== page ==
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Confidentiality and Legal Privilege

  1. John Petrila

Published Online: 30 JAN 2010

DOI: 10.1002/9780470479216.corpsy1051

Corsini Encyclopedia of Psychology

Corsini Encyclopedia of Psychology

How to Cite

Petrila, J. 2010. Confidentiality and Legal Privilege. Corsini Encyclopedia of Psychology. 1–2.

Author Information

  1. University of South Florida

Publication History

  1. Published Online: 30 JAN 2010

Abstract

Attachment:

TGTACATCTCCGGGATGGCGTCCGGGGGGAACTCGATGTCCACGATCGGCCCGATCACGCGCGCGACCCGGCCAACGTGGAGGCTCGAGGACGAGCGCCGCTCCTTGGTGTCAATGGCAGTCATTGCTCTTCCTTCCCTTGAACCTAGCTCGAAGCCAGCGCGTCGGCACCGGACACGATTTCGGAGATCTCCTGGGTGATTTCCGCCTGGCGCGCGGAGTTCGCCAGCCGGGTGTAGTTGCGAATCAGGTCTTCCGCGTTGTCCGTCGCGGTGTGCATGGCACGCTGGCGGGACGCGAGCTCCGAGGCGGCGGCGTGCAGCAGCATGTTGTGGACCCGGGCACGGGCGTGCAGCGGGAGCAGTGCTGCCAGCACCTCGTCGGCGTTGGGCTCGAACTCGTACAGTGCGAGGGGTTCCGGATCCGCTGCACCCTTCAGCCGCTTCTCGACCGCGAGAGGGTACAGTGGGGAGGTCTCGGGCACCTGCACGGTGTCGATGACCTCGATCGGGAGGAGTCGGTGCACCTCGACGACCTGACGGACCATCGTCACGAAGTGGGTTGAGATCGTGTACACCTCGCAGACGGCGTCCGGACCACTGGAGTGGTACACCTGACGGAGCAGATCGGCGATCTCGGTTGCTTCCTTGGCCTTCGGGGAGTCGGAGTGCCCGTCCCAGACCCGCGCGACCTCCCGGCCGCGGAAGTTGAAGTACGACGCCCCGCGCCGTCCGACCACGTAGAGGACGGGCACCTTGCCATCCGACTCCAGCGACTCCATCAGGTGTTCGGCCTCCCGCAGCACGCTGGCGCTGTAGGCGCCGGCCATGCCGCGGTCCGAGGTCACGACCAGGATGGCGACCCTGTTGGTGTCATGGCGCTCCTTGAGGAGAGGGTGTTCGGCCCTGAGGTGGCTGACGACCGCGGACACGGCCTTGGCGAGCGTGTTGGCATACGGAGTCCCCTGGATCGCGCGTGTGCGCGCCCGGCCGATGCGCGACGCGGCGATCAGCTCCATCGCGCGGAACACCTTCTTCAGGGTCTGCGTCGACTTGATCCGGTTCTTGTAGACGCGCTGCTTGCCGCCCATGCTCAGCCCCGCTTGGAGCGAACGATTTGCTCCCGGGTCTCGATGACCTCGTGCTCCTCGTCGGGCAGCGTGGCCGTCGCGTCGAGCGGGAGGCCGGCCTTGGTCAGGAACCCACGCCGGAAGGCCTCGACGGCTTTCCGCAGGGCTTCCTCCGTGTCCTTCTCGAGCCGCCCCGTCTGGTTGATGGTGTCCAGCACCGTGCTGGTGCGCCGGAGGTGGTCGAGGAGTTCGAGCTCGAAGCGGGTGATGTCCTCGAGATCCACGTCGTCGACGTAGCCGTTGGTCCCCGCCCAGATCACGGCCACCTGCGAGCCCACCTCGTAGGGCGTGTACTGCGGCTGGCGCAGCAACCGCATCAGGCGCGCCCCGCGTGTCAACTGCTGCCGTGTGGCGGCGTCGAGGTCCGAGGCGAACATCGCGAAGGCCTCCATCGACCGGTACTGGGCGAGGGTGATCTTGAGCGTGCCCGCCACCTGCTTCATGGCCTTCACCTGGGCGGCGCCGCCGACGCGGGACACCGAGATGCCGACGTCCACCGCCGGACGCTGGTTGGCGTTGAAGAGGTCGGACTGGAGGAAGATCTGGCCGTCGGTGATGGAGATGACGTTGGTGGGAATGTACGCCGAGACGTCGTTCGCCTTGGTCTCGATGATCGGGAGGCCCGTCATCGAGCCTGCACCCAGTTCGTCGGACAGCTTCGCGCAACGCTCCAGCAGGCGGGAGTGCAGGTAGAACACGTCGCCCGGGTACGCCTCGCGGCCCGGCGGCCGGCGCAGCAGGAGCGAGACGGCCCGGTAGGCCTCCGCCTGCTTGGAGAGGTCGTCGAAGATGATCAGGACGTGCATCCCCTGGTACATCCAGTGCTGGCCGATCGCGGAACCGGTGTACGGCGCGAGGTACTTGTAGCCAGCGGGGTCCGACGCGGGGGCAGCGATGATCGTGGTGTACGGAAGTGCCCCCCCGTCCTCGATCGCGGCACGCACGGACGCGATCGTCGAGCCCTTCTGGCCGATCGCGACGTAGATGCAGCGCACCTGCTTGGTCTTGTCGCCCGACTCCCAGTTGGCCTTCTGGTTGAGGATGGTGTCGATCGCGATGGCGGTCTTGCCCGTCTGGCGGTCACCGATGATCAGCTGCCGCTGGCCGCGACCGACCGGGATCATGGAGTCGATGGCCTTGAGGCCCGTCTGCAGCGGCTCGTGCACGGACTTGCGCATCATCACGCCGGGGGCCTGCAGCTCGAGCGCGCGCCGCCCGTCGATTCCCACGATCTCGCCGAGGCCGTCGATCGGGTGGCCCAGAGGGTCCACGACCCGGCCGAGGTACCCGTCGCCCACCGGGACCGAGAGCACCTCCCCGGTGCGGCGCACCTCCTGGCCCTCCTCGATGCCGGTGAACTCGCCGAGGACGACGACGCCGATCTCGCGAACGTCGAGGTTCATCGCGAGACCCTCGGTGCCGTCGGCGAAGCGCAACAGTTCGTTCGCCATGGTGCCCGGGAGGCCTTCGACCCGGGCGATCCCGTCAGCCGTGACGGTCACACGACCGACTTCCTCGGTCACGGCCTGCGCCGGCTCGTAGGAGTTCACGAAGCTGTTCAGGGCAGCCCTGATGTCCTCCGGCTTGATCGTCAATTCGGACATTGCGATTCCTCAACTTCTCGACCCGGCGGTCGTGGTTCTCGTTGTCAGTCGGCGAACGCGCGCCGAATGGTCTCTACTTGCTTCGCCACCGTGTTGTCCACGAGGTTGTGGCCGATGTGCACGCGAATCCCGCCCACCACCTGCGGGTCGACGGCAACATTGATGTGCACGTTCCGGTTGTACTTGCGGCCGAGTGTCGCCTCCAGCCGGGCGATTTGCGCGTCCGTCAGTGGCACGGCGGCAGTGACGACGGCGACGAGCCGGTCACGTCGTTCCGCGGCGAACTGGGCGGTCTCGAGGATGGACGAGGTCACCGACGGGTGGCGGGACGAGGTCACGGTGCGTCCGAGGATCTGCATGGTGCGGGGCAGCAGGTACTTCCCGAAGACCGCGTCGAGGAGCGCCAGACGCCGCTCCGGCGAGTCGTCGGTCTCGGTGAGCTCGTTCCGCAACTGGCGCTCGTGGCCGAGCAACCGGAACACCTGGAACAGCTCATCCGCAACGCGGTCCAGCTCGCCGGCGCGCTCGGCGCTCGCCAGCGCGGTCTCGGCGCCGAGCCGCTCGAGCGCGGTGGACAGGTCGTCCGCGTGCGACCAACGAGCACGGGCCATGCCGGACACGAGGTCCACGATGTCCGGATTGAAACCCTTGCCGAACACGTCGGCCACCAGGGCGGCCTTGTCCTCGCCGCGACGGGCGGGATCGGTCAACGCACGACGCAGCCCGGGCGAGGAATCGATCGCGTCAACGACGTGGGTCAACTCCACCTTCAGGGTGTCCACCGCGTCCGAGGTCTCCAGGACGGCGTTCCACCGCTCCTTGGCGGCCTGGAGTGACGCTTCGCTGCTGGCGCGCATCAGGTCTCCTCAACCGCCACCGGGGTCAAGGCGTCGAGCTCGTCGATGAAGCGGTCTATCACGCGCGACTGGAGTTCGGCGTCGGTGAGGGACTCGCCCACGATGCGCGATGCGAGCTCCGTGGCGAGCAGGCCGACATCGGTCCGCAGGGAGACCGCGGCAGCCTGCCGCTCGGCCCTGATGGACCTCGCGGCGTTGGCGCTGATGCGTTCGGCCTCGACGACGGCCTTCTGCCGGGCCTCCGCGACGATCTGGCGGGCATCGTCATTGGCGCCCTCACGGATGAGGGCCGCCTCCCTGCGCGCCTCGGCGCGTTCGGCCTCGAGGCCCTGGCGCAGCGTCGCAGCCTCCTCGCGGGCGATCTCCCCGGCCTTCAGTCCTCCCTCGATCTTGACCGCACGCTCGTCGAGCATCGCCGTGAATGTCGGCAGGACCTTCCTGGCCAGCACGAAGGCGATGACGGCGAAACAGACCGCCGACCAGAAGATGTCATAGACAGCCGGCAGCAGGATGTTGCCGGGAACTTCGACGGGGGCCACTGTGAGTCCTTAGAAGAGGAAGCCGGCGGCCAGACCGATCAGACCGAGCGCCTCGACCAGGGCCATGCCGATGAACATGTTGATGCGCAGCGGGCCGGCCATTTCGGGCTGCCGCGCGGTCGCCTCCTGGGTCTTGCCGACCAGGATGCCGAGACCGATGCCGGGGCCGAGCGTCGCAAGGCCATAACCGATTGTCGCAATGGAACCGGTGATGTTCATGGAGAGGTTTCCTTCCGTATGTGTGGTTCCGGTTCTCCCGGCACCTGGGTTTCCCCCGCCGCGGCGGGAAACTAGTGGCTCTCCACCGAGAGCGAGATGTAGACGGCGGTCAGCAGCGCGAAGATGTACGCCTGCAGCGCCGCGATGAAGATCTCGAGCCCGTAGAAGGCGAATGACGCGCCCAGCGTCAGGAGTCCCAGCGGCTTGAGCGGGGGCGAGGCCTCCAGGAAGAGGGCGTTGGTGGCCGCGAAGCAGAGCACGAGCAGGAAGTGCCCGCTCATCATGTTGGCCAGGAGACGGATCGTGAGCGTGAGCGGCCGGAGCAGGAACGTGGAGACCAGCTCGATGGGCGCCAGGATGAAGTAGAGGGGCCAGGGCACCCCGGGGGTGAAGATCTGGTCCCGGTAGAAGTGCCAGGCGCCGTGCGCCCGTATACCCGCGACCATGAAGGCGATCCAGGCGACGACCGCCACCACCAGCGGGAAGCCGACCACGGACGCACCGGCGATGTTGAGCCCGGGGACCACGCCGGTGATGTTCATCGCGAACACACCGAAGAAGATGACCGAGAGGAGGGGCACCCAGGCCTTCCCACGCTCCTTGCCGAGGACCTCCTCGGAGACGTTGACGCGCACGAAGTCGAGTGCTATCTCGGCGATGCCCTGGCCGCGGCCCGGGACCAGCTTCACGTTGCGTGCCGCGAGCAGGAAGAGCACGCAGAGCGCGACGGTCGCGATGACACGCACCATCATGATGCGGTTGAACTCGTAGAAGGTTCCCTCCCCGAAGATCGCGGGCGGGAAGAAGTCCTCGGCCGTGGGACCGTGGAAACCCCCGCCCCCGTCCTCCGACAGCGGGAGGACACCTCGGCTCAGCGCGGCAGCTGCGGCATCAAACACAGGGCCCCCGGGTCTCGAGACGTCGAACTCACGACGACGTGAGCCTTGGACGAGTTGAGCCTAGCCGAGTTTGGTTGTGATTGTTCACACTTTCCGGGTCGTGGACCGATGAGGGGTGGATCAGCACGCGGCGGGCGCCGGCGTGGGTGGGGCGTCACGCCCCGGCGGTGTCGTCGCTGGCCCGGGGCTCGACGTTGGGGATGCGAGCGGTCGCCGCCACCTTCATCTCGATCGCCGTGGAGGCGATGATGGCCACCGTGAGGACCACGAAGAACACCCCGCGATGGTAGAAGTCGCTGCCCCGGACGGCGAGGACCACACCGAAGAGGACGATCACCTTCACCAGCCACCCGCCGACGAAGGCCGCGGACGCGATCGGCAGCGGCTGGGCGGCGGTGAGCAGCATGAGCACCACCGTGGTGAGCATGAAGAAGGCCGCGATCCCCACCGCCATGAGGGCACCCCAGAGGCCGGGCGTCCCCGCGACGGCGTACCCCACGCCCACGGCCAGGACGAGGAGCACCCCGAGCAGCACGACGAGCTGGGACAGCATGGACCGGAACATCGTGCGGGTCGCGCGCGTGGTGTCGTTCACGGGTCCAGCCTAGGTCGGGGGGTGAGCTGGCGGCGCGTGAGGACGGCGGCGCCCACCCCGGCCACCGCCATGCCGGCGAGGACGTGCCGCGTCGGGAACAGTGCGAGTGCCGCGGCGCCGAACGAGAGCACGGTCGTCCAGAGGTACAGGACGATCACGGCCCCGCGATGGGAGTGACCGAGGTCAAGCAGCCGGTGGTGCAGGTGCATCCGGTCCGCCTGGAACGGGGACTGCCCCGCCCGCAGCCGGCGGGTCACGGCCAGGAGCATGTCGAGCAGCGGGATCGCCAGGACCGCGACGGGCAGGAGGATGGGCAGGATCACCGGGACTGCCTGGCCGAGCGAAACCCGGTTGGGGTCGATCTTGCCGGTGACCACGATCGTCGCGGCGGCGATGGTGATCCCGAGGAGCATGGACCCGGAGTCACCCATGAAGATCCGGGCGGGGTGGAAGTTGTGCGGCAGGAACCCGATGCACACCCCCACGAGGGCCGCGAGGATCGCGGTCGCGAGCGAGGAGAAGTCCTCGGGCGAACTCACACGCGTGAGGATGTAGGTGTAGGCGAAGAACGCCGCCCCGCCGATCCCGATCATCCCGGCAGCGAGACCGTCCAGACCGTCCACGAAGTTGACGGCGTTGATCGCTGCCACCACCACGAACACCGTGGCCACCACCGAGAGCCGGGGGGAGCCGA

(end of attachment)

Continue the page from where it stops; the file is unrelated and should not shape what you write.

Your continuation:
The duty of health care professionals to protect the privacy of health care information is a bedrock legal and ethical principle. Two types of laws provide such protection. One concerns confidentiality, and the other concerns privilege. The two are related but discrete. Confidentiality is the legal and ethical obligation of health care professionals not to disclose information about an individual obtained in the course of providing diagnostic or treatment services. Privilege is the law's recognition of confidentiality in legal proceedings in which confidential material otherwise would be subject to disclosure as part of that proceeding. This article discusses the values that underlie confidentiality, the various sources of confidentiality law, and significant exceptions to it. The note concludes with a brief discussion of legal privilege.